Pardon me Madame, that I am thus tedious, I cannot chuse but comend sacred liberality, which makes poore wretches partakers of all comfortable benefits, besides the love & favour already repeated: M. Weild the mayor gave me 40. s. yeerely during my life, making me a free man of the marchant venturers, this is the substance of my journey: therfore let no man beleeve how ever before by lying ballets & rumours they have bin abus'd: yr either waies were laid open for me, or that I delivered gifts to her Majesty. Its good being merry my masters, but in a meane, & al my mirths, (meane though they be) have bin & ever shal be imploi'd to the delight of my royal Mistris: whose sacred name ought not to be remembred among such ribald rimes as these late thinbreecht lying Balletsingers have proclaimed it.
It resteth now that in a word I shew, what profit I have made by my Morrice: true it is I put out some money to have threefold gaine at my returne, some that lave me, regard my paines, & respect their promise, have sent home the treble worth, some other at the first sight have paide me, if I come to seek thee , others I cannot see, nor wil willingly be found, and these are the greater number. If they had al usd me wel, or al ill: Iwould have boldly set downe the true sum of my final gain or losse, but I wil have patience, some few daies longer. At ye end of which time, if any be behinde, I wil draw a cattalogue of al their names I ventur'd with: those yt have shewne themselves honest men, I wil set before them this Caracter H. for honesty: before the other Bench-whistlers shal stand K. for Ketlers & keistrels, that wil drive a good companion without need in them to contend for his owne, but I hope I shall have no such neede. If I have, your Honorable protection shall thus far defend your poore servant, that he may being a plain man, call a spade a spade. Thus fearing your Ladyship is wearier with reading this tow, then I was in all my merry travaile, I crave pardon: and conclude this first pamphlet that ever Will Kemp offred to the Presse, being thereunto prest on the one side by the pittifull papers pasted on every poast, of that which was neither so nor so, and in the other side urg'd thereto in duety to expresse with thankefulnes the kind entertainment I found.
Your honors porre servant.
Kemps humble request to the impudent generation of Ballad-makers and their coherents; that it would please their rascalities to pitty his paines in the great journey he pretends, and not fill the country with lyes of his never done actes as they did in his late Morrice to Norwich.
To the tune of Thomas Delonies Epitaph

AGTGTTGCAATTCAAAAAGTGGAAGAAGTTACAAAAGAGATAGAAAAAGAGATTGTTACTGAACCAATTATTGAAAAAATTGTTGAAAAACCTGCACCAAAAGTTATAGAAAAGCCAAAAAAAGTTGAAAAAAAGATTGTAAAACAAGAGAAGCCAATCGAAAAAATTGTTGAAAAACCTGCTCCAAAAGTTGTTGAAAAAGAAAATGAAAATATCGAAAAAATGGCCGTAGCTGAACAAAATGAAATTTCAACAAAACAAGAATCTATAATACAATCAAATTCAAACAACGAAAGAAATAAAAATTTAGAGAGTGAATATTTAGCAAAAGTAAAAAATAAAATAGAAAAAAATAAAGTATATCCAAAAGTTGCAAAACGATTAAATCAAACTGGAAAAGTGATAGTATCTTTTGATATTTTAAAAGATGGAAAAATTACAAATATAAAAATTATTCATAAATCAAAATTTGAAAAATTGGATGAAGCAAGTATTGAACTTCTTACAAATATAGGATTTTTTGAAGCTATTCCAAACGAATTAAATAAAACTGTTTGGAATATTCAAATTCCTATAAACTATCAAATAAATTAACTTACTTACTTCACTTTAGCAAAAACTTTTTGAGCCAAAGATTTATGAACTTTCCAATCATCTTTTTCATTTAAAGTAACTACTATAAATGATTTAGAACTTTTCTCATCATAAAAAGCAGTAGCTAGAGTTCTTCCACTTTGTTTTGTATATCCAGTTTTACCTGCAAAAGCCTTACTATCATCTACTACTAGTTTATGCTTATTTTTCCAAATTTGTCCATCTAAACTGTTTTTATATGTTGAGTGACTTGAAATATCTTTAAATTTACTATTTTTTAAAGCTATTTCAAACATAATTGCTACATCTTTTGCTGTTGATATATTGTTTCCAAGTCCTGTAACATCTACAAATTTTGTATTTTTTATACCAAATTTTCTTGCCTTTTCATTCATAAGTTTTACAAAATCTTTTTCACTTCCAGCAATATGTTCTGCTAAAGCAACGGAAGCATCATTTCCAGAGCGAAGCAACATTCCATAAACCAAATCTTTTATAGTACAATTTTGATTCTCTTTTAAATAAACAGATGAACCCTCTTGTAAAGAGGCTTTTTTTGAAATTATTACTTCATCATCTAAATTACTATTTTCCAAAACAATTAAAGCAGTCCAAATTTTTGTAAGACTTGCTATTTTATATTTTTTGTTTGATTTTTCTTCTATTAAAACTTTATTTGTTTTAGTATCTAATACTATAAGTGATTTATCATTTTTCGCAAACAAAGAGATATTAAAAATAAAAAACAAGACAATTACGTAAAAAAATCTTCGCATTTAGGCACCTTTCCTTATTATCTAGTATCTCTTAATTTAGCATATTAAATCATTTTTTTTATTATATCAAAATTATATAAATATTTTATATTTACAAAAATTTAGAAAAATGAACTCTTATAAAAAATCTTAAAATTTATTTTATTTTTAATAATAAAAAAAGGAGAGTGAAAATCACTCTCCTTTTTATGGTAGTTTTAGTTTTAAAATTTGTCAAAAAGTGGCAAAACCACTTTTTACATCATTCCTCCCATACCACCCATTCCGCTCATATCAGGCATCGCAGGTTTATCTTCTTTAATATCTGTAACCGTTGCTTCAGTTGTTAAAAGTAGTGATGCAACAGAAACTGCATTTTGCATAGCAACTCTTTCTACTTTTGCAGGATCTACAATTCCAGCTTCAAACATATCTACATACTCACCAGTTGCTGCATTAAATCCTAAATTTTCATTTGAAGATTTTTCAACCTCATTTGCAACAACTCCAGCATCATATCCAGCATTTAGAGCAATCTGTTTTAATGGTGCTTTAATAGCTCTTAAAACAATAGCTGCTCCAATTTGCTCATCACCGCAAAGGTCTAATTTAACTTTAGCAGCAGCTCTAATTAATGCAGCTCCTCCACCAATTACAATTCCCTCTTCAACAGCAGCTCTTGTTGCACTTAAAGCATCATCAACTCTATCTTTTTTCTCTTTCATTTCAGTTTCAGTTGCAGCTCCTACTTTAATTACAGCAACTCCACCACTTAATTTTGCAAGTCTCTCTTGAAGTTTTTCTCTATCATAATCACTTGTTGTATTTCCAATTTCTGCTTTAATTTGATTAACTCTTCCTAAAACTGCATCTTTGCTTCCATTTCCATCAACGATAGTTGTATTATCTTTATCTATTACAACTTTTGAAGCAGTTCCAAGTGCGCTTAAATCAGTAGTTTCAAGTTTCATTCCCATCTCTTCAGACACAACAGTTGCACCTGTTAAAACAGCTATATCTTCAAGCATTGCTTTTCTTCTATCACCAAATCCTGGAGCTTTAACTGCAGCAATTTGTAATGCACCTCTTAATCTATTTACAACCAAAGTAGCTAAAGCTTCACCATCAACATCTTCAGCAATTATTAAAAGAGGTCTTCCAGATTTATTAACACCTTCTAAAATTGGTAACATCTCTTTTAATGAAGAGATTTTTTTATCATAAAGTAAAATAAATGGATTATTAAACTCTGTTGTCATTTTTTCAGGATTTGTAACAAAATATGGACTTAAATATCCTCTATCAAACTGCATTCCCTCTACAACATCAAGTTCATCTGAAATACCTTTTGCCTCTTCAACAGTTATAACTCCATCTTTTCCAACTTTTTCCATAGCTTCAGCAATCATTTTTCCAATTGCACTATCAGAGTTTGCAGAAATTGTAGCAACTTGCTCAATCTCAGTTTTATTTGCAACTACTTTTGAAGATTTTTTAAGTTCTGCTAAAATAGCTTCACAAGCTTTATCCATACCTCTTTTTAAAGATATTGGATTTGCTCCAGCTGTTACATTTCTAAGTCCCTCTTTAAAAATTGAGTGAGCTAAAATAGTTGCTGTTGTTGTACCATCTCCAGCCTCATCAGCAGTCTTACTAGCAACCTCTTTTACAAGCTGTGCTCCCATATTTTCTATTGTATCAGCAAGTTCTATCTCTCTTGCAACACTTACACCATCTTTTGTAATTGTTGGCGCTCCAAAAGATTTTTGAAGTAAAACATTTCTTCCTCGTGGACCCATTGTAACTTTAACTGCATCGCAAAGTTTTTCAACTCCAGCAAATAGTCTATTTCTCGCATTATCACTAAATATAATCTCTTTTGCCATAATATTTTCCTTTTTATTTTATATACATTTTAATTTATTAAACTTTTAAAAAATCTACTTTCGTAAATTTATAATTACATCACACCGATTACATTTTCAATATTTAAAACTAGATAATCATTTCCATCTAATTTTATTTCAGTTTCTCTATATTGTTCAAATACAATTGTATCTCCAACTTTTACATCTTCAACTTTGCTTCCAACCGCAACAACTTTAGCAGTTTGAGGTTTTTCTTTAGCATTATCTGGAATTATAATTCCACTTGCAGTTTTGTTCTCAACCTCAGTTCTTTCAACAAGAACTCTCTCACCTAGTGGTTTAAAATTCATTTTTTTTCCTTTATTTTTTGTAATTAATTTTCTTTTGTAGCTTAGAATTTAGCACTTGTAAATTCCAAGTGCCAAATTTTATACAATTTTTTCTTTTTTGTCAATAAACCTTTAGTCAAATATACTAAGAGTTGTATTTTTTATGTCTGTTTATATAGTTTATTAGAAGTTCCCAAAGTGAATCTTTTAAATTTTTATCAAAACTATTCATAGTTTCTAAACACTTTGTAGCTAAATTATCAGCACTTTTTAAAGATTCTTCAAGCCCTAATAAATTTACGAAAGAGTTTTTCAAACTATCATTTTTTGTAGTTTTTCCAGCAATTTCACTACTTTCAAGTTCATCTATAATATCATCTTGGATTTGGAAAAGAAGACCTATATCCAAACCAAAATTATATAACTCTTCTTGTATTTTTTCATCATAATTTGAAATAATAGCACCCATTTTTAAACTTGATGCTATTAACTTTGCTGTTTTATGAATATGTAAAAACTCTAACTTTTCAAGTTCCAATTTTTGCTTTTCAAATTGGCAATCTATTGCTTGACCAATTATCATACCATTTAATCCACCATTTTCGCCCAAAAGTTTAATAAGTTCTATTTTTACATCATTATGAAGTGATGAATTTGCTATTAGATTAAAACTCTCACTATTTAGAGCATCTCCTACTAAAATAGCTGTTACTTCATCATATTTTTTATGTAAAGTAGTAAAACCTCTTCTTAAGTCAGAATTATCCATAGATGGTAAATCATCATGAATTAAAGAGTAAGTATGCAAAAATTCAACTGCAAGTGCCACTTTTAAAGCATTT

My notable Shakerags, the effect of my sute is discovered in the Title of my supplication. But for your better understandings: for that Iknow you to be a sort of witles beetle-heads, that can understand nothing, but what is knockt into your scalpes; These are by these presentes to certifies unto your block-headships, that I William Kemp, whom you had neer hand rent in sunder with your unreasonable rimes, am shortly God willing to set forward as merily as I may; whether I my selfe know not. Wherefore by the way I would with ye, imploy not your little wits in certifying the world that I am gone to Rome, Jerusalem, Venice, or any other place at your idle appoint. I knowe the best of ye by the lyes ye writ of me, got not the price of a good hat to cover your brainless heads: If any of ye had come to me, my bounty should have exceeded the best of your good masters the Ballad-buiers, I wold have apparrelled your dry pates in party coloured bonnets,& bestowed a leash of my cast belles to have crown'd ye with cox-combs. I have made a privie search, what private Jigmonger of your jolly number, hath been the Author of thesis abhominable ballets written of me: I was told it was the great ballet-maker T.D. alias Tho. Deloney, Chronicler of the memorable lives of the 6. yeomen of the west, Jack of Newbery, the Gentle-craft,& such like honest men: omitted by Stow, Hollinshead, Grafton, Hal, froysart, & the rest of those wel deserving writers: but I was given since to understand, your late generall Thos. dyd poorely, as ye all must do, and was honestly buried: which is much to be doubted of some of you. The quest of inquiry finding him by death acquited of the Inditement, I was let to wit, yt another Lord of litle wit, one whose imployment for the Pageant, was utterly spent, he being knowne to be Eldertons immediate heyre, was vehemently suspected: but after due inquesetion was made, he was at that time knowne to lige lika a man in a mist, having quite given over the mistery. Still the search continuing, I met a proper upright youth, onely for a little stooping in the shoulders: all hart to the heele, a penny poet whose first making was the miserable stolne story of Macdoel, or Macdobeth, or Macsomewhat: for I am sure a Mac it was, though I never had the maw to see it: & hee tolde me there was a fat filthy balletmaker, that should have once been his Journeyman to the trade: who liv'd about the towne: and ten to one, bat he had thus terribly abused me & my Taberer: for thet he was able to do such a thing in print. A shrewd presumption: I found him about the bankside, sitting at a play, I desired to speake with him, had him to a Taverne, charg'd a pipe with Tobacco and then laid this terrible accusation to his charge. He swels presently like one og the foure windes, the violence of his breath, blew the Tobacco out of the pipe, & the heate of his wrath drunke dry two bowlfuls of Rhenish wine. At length having power to speake. Name my accuser saith he, or I defye thee Kemp at the quart staffe. I told him, & all his anger turned to laughter: swearing it did him good to have ill words of a hoddy doddy, a habber de hoy, a chicken, a squib, a squall: One that hath not wit enough to make a ballet, that by Pol and Aedipol, would Pol his father, Derick his dad: doe anie thing how ill so ever, to please his apish humor. I hardly beleeved, this youth that I tooke to be gracious, had bin so graceless: but I heard afterwards his mother in law was eye and eare witness of his fathers abuse by this blessed childe ona publique stage, in a merry Hoast of an Innes part. Yet all this while could not I finde out the true ballet-maker. Till buy chaunce a friend of mine puld out of his packet a booke in Latine called Mundus Furiosus: printed at Cullen, written by one of the vildest and arrantest lying Cullians that ever writ booke, his name Jansonius, who taking upon him to write an abstract of all the turbulent actions that had beene lately attempted or performed in Christendome, like an unchritian wretch, writes onely by report, partially, and scoffingly of such whose pages showes hee was unworthy to wipe, far indeed he is now dead: farewell he, every dog must have day. But see the luck on't: this beggerly lying busie-bodies name, brought out the Ballad-maker: and it was generally confirmed, it was his kinsman: he confesses himselfe guilty, let and man look on his face: if there be not so redde a colour that all the sope in the towne will not washe white, let me be turned to a Whiting as I passe betweene Dover and Calles. Well, God forgive thee honest fellow, I see thou hast grace in thee: I prethee do so no more, leace writing these beastly ballets, make not good wenches Prophetesses, for little or no profit, nor for a sixe-penny matter, revive not a poore fellowes fault thats hanged for his offence: it may be thy owne destiny one day, prethee be good to them. Call up the olde Melpomene, whose straubery quill may write the bloody lines of the blew Lady, and the Prince of the burning crowne: a better subject I can tell ye: than your knight of the Red Crosse. So farewel, and crosse me no more I prethee with thy rabbel of bald rimes, least at my returne I set a crosse on thy forehead, that all men may know thee for a foole.